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The Interactive Effects of CO2, Phosphorus Supply and Cyanobacterial Inoculation on Cowpea

Paper Reviewed
Dey, S.K., Chakrabarti, B., Purakayastha, T.J., Prasanna, R., Mittal, R., Singh, S.D. and Pathak, H. 2019. Interplay of phosphorus doses, cyanobacterial inoculation, and elevated carbon dioxide on yield and phosphorus dynamics in cowpea. Environmental Monitoring and Assessment 191: 223, doi: 10.1007/s10661-019-7378-3.

Introducing their work, Dey et al. (2019) say that cowpea (Vigna unguiculata) represents "an important leguminous crop, grown mainly in the arid and semi-arid cropping systems of mostly developing countries," where it is "useful for its contributions to soil nitrogen pools as a result of symbiotic nitrogen fixation ... leading to improved soil fertility." And although much has been learned about factors influencing the growth and yield of this plant, the authors note that much remains to be learned. Thus, it was their intent to investigate the impact of elevated CO2, soil phosphorus content and cyanobacterial inoculation (growth-promoting bacteria that help enhance plant photosynthesis) on this legume of growing global importance.

To accomplish their objective, Dey et al. grew cowpea (cv. Pusa Sukomal) plants in pots at a free-air carbon dioxide enrichment (FACE) facility at the ICAR-Indian Agricultural Research Institute in New Delhi, India, across the kharif growing season (June-October) in 2014. The experimental design included two CO2 levels (400 or 550 ppm), five phosphorus levels (0, 8, 12, 16 or 20 mg phosphorus applied per kg of soil) and two cyanobacteria treatments (with or without inoculation).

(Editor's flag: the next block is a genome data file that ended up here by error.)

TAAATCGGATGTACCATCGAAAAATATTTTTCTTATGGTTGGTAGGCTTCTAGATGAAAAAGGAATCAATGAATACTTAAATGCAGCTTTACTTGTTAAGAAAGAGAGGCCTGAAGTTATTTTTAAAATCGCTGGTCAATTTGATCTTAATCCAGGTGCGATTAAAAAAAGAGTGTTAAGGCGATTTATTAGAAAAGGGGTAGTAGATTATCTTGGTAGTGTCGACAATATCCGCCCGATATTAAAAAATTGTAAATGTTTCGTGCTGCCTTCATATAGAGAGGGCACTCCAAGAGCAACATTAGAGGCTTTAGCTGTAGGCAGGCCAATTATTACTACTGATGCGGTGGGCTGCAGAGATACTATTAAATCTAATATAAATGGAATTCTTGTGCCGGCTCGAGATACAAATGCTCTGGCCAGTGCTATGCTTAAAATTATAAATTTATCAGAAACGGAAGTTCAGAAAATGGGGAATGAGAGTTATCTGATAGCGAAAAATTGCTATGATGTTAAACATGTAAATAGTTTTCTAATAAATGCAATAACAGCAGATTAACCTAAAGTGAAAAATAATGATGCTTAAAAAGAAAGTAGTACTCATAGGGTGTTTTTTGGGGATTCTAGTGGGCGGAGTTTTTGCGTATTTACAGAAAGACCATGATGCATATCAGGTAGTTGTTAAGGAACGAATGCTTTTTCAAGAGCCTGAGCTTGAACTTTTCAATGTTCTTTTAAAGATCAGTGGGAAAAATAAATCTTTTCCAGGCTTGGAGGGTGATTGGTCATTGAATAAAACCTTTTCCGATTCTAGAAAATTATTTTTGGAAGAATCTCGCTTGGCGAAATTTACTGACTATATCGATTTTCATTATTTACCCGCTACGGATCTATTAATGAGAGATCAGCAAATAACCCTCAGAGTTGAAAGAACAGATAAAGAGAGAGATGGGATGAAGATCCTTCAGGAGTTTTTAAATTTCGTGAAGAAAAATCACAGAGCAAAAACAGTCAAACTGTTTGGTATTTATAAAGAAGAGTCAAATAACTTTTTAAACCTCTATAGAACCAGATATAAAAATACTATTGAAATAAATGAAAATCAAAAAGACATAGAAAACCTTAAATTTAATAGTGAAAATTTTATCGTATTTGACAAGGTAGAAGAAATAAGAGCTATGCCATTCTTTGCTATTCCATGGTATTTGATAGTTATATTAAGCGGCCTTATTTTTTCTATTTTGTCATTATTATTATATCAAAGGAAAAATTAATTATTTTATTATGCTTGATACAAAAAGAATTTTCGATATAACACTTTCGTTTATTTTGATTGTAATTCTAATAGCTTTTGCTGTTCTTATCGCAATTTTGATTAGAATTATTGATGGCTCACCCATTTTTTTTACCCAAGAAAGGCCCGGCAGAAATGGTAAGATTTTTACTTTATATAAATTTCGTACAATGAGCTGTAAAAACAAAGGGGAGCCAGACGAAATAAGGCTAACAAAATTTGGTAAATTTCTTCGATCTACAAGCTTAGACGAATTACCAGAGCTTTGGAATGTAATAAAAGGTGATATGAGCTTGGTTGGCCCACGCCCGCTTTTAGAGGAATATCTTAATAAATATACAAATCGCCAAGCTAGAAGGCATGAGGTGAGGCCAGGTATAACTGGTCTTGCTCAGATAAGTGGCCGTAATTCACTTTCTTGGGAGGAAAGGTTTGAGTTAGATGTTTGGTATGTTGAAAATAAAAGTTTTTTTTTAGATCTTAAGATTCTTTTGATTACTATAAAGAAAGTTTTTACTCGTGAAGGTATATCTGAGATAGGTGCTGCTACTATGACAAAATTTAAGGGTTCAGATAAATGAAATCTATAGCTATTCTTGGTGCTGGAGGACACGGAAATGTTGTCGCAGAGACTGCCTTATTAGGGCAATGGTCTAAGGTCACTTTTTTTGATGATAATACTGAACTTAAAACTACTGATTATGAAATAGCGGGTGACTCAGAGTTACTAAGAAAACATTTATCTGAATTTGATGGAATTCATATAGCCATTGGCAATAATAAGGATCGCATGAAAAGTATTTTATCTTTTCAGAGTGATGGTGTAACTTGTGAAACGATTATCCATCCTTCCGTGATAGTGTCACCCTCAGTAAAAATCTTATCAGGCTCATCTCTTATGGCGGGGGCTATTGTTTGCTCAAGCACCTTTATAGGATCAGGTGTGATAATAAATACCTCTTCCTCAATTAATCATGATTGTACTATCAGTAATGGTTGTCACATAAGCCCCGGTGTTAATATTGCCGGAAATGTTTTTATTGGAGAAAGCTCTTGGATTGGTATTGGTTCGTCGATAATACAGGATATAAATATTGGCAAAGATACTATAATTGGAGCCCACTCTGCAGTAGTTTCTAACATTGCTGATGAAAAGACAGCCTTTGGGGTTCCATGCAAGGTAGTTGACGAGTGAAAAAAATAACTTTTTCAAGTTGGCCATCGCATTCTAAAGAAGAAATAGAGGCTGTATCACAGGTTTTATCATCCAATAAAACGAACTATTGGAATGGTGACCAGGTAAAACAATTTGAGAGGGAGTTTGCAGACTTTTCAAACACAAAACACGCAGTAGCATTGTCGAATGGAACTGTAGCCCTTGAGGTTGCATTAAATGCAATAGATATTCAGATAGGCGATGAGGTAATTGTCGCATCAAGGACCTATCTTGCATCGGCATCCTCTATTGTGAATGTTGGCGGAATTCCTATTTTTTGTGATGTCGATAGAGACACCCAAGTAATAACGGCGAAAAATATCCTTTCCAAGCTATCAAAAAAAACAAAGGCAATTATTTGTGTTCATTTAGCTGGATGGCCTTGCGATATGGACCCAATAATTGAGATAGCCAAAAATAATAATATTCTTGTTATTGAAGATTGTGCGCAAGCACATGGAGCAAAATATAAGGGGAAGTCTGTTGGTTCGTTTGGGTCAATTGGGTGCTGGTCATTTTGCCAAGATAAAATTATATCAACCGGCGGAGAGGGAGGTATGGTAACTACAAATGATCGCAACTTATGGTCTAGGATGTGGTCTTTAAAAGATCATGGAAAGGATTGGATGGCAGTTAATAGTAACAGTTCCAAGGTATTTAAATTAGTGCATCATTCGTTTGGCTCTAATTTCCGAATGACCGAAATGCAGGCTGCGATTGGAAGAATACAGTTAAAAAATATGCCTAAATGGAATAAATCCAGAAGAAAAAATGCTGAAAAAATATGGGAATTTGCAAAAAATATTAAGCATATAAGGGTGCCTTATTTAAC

Focusing on the most important growth measure, that of seed yield, Dey et al. report that "elevated CO2 level significantly increased seed yield and phosphorus uptake in cowpea, which was further enhanced with increasing doses of phosphorus and cyanobacterial inoculation." As seen in the accompanying figure below, on average, the 150 ppm increase in atmospheric CO2 boosted seed yields across the five phosphorus treatment levels by 25.9% when cyanobacteria inoculation was not applied and by 27.4% when it was applied.

Dey et al. also report that elevated CO2, phosphorus application and cyabobacterial inoculation all led "to increased microbial activity, which in turn, increased the availability of phosphorus in [the soil]." And that increased availability of phosphorus in the soil is what "led to [the] higher seed yield as well as higher phosphorus uptake by the crop." Consequently, as the air's CO2 content rising in the future, farmers will realize significant yield increases in cowpea, which will only be magnified through additional management of soil phosphorus and cyanobacteria application.


Figure 1. Impact of soil phosphorus application (0, 8, 12, 16 or 20 mg kg-1 soil), cyanobacterial inoculation (with or without inoculation) and elevated CO2 (400 or 550 ppm) on cowpea seed yield. The percentages shown in red text represent the seed yield enhancement at a given soil phosphorus application and cyanobacteria treatment that is due to the 150 ppm increase in atmospheric CO2. Data source: Table 1 of Dey et al. (2019).

Posted 12 August 2019